We’ve all experienced unintentional discrimination in the workplace. Here’s how to address it with a level head.

We experience micro-aggressions – subtle, unintentional acts of discrimination towards an ethnic minority or group – constantly, and they’re especially prevalent in the workplace. They may not come from a place of outright hate, but instances like this can make you hit that side eye, scrunch your face or shake your head … and, most importantly, bite your tongue in order to keep calm and composed on the job.

But enough already. It’s time we set a few guidelines – the dos and don’ts, if you will – to help ease the tension and discuss these situations with your co-workers in a way that will actually bring about change.

The Hair Grab

How many times has someone just reached out and touched your hair? One time when I was with my friends, a young woman turned around and said, “I love your hair,” and then immediately grabbed my bun. And this wasn’t even the first time it had happened to me! Talk about a personal space violation.

Do: Speak up. If someone does the hair grab, respond with a firm, friendly, “You can touch my hair, but can you please ask and wait for me to respond first?” You can also encourage questions about your hair and its maintenance – but only if they come from a place of genuine interest.

Don’t: Just let folks reach out and touch your hair! Just like the rest of your body, this is your personal space, and it deserves to be respected.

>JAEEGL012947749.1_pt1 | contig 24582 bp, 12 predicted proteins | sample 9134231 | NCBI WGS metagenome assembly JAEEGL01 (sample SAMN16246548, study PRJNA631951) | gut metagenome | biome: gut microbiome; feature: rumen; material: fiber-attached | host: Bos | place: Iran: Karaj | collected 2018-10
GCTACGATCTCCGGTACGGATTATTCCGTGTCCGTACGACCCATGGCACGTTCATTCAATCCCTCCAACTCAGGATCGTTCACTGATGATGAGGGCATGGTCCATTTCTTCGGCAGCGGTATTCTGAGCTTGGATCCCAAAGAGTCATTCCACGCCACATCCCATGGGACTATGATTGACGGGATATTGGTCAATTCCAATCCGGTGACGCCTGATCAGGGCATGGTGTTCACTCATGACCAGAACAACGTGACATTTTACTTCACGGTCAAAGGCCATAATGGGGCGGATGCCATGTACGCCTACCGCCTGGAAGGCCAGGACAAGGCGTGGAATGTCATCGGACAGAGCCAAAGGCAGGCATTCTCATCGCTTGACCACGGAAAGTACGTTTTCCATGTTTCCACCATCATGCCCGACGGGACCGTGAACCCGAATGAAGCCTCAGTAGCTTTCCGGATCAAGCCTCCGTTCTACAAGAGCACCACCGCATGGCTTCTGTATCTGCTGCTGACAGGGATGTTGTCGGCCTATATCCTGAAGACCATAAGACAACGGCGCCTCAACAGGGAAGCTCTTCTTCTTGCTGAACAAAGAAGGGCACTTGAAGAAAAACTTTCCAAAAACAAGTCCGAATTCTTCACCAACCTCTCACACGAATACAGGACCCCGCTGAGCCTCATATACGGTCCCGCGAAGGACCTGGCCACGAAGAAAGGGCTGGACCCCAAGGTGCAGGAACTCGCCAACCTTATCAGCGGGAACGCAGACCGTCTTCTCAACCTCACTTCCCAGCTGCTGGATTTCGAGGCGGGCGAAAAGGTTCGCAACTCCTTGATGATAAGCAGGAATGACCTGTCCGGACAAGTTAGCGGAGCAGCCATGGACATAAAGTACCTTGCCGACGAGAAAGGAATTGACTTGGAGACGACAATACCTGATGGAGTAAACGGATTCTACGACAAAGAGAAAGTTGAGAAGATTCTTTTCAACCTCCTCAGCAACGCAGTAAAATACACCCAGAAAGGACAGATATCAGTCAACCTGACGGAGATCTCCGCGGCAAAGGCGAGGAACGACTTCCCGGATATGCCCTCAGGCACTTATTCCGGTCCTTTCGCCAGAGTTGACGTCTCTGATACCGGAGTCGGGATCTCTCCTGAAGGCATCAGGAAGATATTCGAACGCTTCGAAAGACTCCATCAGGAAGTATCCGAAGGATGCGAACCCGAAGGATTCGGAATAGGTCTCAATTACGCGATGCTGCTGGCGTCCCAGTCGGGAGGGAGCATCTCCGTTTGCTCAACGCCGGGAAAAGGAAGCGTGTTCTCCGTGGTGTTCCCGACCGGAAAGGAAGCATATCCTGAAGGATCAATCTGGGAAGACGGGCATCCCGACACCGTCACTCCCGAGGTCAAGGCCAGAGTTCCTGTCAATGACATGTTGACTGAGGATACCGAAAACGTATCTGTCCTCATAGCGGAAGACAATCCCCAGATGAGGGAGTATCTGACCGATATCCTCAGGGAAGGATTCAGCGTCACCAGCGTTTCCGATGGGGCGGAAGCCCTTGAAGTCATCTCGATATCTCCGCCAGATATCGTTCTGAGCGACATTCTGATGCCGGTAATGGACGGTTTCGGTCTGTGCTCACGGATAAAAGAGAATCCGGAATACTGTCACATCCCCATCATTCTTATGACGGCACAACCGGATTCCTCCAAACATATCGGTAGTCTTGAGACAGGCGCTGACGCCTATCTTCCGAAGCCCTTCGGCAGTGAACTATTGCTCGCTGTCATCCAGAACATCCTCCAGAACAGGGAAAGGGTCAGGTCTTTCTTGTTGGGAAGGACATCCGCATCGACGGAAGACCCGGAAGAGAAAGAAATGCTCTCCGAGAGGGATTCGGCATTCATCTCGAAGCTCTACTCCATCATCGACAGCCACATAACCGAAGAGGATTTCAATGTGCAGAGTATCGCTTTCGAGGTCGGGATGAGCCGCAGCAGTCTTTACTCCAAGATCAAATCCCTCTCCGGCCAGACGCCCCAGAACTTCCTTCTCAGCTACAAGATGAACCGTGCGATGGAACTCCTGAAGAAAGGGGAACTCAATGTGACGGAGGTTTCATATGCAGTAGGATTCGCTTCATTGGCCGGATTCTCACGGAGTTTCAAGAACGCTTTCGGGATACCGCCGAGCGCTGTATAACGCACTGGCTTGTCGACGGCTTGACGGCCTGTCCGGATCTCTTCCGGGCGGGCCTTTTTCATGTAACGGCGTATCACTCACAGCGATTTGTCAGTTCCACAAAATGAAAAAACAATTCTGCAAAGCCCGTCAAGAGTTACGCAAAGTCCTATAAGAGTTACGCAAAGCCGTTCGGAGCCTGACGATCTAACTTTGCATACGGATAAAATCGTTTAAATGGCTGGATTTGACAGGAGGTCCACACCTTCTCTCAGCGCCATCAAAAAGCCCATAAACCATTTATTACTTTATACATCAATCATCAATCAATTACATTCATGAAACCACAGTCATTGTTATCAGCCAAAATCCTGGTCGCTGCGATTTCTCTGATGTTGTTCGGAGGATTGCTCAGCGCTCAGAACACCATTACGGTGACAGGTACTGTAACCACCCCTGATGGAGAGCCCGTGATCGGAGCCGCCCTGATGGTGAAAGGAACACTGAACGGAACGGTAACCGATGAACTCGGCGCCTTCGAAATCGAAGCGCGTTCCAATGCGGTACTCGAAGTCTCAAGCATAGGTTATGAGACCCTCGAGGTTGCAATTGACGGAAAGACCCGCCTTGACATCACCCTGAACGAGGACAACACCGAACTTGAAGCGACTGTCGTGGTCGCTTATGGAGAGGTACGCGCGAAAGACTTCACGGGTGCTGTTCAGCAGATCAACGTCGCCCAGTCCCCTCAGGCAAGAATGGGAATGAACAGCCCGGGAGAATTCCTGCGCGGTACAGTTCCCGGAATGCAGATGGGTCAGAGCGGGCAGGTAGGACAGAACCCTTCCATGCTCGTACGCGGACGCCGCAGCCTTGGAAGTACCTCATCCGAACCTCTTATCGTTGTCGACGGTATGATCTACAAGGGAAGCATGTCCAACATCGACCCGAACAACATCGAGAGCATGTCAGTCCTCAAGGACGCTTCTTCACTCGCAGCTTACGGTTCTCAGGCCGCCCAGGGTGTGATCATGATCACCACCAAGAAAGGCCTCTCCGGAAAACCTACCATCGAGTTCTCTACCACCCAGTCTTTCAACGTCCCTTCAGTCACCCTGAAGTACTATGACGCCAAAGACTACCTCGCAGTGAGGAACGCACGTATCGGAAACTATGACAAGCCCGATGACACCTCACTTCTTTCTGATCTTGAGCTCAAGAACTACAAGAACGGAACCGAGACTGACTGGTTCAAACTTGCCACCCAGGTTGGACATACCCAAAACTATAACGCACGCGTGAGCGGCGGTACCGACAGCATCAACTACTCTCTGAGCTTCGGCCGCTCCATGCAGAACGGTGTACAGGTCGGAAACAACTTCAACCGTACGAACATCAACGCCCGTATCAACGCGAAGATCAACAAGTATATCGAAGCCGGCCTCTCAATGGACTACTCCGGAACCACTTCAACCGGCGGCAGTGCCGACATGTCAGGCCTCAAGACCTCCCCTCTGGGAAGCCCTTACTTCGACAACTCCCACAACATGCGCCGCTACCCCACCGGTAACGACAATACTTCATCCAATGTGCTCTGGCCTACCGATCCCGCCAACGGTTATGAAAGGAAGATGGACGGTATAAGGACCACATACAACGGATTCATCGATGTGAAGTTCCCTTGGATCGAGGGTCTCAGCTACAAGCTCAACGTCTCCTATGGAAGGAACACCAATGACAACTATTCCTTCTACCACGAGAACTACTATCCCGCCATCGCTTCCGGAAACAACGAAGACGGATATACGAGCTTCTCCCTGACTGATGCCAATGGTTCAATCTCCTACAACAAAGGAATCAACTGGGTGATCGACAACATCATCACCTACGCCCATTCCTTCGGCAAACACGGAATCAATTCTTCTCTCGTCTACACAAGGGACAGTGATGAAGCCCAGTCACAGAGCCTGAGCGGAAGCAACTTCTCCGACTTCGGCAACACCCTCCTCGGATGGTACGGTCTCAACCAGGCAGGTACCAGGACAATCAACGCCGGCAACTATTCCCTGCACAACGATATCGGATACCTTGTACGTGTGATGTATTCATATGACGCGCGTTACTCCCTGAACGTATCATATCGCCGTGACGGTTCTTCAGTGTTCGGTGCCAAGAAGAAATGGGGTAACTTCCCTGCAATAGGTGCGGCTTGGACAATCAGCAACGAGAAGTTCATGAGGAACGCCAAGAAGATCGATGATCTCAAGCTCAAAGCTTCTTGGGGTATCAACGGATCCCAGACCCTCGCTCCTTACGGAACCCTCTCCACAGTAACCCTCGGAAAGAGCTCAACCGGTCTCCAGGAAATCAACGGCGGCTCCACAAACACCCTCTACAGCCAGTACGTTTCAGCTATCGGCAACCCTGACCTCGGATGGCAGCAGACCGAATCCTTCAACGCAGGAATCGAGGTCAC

The Cultural “Jokes”

Our culture is not a joke! Here’s a real example of using black culture as a joke that I experienced in the workplace:

Co-worker: “Wait one cotton-picking minute!”

Other co-worker: (Laughs) “That’s such a funny saying. I wonder where it came from?”

Me: (Blank stare) “Well, who picked cotton for 500 years?”

Co-worker: “Way to ruin the joke!”

Me: “I forgot slavery was a joke …”

Do: Take a stand against “jokes” that make light of a minority group or past historical atrocities like slavery. Don’t be surprised if the joke makers try to defend their actions. Keep your cool, explain your stance and, if the jokes continue, don’t be afraid to speak with your HR department.

Don’t: Accept the excuses: “It’s just a joke” or “No one’s ever been offended before.” We’re all adults here, so we should all know the difference between right and wrong.

The “I Have Black Friends” Excuse

We’ve all heard this line before: “I’m not racist – I have black friends!”

Having black colleagues that you hang out with sometimes doesn’t make it OK to speak or act in a bigoted way.

Do: Point out that actions speak louder than words. Work with your HR department to organize volunteer days for underserved black communities, or coordinate an office-wide donation to the United Negro College Fund. Efforts like these will help others see that they can’t just talk about it – they have to be about it!

Don’t: Put up with racism, regardless of whether the person spreading it thinks they’re actually racist. Keep anger or frustration at bay, but don’t back down. You owe it to yourself to call out racism when you experience it.

By supporting ourselves with the tools to educate and empower our co-workers who don’t understand, we can strive toward creating a more equal playing field for all of us.

Author: Ray Ball